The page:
To gag, sack or oppose race tutor 1

March 17, 2006

As a black member of academic staff I believe that Frank Ellis should not lose his job but someone at Leeds University should seek to improve the quality of the research he engages in ('"I won't be silenced,' says race tutor", March 10).

To assess intellect, rather than the impact of social factors on intellect, intelligence tests designed to determine the intelligence of different races should be conducted before children start school, before the effects of teaching children from ethnic backgrounds occur. Birmingham Local Education Authority did such a study. It concluded in 2002 that black boys were second only to white middle-class children in achievement.

Although one might conclude that black boys are more intelligent than their poor white counterparts at the age of five, intelligence at the age of five is more a product of parenting than genetics. Is Ellis suggesting that poor white children should be sent down coalmines? Why does he go from intelligence to repatriation?

To assess intelligence based on race, a test needs to be devised that evaluates intelligence rather than familiarity with the environment or language of instruction. But there might be some questions asked if babies of a few weeks or months were tested.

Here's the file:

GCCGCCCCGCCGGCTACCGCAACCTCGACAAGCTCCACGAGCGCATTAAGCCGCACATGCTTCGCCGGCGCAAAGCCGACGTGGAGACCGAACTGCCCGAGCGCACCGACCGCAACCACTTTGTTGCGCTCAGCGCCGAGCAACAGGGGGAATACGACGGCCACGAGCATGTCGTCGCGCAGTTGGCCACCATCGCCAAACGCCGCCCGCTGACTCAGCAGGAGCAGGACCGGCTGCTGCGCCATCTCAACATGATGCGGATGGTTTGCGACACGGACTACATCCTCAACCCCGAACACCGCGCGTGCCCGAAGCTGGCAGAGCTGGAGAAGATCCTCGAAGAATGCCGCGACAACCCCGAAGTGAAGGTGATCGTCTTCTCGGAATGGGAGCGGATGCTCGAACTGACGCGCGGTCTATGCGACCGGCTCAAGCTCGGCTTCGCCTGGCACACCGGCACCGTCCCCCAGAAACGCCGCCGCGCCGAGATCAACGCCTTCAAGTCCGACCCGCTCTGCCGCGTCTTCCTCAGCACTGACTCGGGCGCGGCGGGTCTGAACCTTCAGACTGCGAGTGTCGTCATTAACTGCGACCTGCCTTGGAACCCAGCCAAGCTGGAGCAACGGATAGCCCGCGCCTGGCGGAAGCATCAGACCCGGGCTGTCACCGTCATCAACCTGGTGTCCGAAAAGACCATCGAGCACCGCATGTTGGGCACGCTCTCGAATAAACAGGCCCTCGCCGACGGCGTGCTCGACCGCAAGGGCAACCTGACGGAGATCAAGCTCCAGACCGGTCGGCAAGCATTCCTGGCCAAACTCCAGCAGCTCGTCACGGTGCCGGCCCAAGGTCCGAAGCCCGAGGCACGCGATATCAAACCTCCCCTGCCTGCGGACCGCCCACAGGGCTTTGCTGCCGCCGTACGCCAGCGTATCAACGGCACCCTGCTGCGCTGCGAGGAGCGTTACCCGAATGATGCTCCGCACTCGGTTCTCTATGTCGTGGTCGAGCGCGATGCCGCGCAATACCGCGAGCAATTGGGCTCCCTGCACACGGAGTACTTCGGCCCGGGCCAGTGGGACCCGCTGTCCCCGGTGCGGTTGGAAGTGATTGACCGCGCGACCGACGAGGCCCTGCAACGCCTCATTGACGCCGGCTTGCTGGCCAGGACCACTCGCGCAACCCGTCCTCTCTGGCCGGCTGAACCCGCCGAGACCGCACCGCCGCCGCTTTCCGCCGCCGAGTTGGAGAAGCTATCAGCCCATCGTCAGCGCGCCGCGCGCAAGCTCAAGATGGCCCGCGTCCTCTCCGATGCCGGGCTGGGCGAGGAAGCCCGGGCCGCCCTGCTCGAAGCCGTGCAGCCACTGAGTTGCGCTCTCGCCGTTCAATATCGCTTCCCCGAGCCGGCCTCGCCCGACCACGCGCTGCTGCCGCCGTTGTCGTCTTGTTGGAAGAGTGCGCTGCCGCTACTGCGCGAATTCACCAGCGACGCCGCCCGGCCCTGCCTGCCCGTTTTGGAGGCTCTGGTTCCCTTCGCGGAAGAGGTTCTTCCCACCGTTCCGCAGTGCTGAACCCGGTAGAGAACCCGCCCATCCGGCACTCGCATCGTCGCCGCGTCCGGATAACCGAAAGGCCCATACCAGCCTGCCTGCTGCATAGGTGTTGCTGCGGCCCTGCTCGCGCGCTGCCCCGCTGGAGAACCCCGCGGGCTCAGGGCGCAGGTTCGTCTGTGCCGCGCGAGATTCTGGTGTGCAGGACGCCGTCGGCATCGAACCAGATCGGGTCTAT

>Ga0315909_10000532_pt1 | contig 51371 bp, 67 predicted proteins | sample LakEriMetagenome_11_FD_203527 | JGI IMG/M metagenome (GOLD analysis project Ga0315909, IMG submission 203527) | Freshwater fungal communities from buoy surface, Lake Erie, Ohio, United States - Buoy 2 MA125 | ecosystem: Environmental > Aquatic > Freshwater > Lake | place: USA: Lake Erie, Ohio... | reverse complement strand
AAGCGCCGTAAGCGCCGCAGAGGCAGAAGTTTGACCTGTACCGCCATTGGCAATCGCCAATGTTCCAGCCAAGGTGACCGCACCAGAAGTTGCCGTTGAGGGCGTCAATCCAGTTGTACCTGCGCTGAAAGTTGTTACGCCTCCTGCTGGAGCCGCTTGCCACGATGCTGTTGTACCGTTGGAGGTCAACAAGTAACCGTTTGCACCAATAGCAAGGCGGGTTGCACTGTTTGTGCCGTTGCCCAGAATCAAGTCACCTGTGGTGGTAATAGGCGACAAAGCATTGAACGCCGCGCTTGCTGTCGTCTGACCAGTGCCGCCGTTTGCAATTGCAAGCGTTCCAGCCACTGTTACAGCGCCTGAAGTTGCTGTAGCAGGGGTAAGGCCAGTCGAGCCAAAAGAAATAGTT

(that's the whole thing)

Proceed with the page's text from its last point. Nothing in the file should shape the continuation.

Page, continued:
The danger with such poor research is that there are many who will cite Ellis's findings as evidence for their views, thinking: "ees a yuniversiti professor, ee must be rite".

My view is that the quality of Ellis's research is poor. As a minimum, Leeds should get him to engage in a peer-review process before publication.

Carlton McDonald Derby University

You've reached your article limit.

Register to continue

Registration is free and only takes a moment. Once registered you can read a total of 3 articles each month, plus:

  • Sign up for the editor's highlights
  • Receive World University Rankings news first
  • Get job alerts, shortlist jobs and save job searches
  • Participate in reader discussions and post comments

Have your say

Log in or register to post comments

Most Commented

James Fryer illustration (27 July 2017)

It is not Luddism to be cautious about destroying an academic publishing industry that has served us well, says Marilyn Deegan

Jeffrey Beall, associate professor and librarian at the University of Colorado Denver

Creator of controversial predatory journals blacklist says some peers are failing to warn of dangers of disreputable publishers

Hand squeezing stress ball
Working 55 hours per week, the loss of research periods, slashed pensions, increased bureaucracy, tiny budgets and declining standards have finally forced Michael Edwards out
Kayaker and jet skiiers

Nazima Kadir’s social circle reveals a range of alternative careers for would-be scholars, and often with better rewards than academia

hole in ground

‘Drastic action’ required to fix multibillion-pound shortfall in Universities Superannuation Scheme, expert warns